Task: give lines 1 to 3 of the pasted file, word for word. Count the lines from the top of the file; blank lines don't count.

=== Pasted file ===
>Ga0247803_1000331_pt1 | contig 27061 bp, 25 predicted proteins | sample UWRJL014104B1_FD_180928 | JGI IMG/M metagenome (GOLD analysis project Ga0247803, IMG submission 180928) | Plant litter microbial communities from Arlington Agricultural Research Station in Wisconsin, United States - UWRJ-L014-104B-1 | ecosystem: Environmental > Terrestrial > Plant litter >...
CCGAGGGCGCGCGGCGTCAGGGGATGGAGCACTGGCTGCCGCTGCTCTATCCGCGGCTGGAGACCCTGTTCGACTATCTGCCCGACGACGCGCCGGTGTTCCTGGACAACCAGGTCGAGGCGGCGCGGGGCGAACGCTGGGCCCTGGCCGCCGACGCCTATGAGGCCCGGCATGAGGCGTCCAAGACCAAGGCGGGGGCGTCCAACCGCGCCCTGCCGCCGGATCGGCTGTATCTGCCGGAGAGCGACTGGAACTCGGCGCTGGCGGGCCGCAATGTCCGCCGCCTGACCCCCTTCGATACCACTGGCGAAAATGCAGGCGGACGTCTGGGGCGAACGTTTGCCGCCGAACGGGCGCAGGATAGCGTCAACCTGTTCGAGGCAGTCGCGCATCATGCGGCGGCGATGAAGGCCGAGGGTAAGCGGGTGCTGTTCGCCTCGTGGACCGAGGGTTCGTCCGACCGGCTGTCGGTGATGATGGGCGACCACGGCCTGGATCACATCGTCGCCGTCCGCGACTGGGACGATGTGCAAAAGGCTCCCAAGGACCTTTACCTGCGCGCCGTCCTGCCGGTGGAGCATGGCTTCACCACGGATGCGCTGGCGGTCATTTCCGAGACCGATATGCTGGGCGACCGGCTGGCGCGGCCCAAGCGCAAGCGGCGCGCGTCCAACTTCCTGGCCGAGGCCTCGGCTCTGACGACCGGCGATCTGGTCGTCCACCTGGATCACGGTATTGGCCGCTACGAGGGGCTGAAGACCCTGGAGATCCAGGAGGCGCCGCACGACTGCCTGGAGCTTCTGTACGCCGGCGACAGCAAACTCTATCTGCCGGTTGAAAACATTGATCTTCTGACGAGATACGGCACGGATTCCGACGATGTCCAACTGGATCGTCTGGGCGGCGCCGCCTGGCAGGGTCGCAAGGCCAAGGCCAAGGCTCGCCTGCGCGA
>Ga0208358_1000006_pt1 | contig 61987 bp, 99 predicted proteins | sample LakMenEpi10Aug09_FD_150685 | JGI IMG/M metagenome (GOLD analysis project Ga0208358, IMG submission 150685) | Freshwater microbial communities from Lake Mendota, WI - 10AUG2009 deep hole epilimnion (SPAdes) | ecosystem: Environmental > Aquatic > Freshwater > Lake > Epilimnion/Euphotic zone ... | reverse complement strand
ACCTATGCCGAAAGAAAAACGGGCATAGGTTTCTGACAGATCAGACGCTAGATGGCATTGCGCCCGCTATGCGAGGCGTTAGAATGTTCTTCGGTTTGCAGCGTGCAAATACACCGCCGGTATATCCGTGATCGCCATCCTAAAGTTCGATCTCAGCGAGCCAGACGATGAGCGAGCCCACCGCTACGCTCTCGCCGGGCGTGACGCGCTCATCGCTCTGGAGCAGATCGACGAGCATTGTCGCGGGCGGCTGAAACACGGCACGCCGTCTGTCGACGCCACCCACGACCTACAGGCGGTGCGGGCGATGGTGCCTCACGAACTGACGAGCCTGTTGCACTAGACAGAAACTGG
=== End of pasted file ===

>Ga0247803_1000331_pt1 | contig 27061 bp, 25 predicted proteins | sample UWRJL014104B1_FD_180928 | JGI IMG/M metagenome (GOLD analysis project Ga0247803, IMG submission 180928) | Plant litter microbial communities from Arlington Agricultural Research Station in Wisconsin, United States - UWRJ-L014-104B-1 | ecosystem: Environmental > Terrestrial > Plant litter >...
CCGAGGGCGCGCGGCGTCAGGGGATGGAGCACTGGCTGCCGCTGCTCTATCCGCGGCTGGAGACCCTGTTCGACTATCTGCCCGACGACGCGCCGGTGTTCCTGGACAACCAGGTCGAGGCGGCGCGGGGCGAACGCTGGGCCCTGGCCGCCGACGCCTATGAGGCCCGGCATGAGGCGTCCAAGACCAAGGCGGGGGCGTCCAACCGCGCCCTGCCGCCGGATCGGCTGTATCTGCCGGAGAGCGACTGGAACTCGGCGCTGGCGGGCCGCAATGTCCGCCGCCTGACCCCCTTCGATACCACTGGCGAAAATGCAGGCGGACGTCTGGGGCGAACGTTTGCCGCCGAACGGGCGCAGGATAGCGTCAACCTGTTCGAGGCAGTCGCGCATCATGCGGCGGCGATGAAGGCCGAGGGTAAGCGGGTGCTGTTCGCCTCGTGGACCGAGGGTTCGTCCGACCGGCTGTCGGTGATGATGGGCGACCACGGCCTGGATCACATCGTCGCCGTCCGCGACTGGGACGATGTGCAAAAGGCTCCCAAGGACCTTTACCTGCGCGCCGTCCTGCCGGTGGAGCATGGCTTCACCACGGATGCGCTGGCGGTCATTTCCGAGACCGATATGCTGGGCGACCGGCTGGCGCGGCCCAAGCGCAAGCGGCGCGCGTCCAACTTCCTGGCCGAGGCCTCGGCTCTGACGACCGGCGATCTGGTCGTCCACCTGGATCACGGTATTGGCCGCTACGAGGGGCTGAAGACCCTGGAGATCCAGGAGGCGCCGCACGACTGCCTGGAGCTTCTGTACGCCGGCGACAGCAAACTCTATCTGCCGGTTGAAAACATTGATCTTCTGACGAGATACGGCACGGATTCCGACGATGTCCAACTGGATCGTCTGGGCGGCGCCGCCTGGCAGGGTCGCAAGGCCAAGGCCAAGGCTCGCCTGCGCGA
>Ga0208358_1000006_pt1 | contig 61987 bp, 99 predicted proteins | sample LakMenEpi10Aug09_FD_150685 | JGI IMG/M metagenome (GOLD analysis project Ga0208358, IMG submission 150685) | Freshwater microbial communities from Lake Mendota, WI - 10AUG2009 deep hole epilimnion (SPAdes) | ecosystem: Environmental > Aquatic > Freshwater > Lake > Epilimnion/Euphotic zone ... | reverse complement strand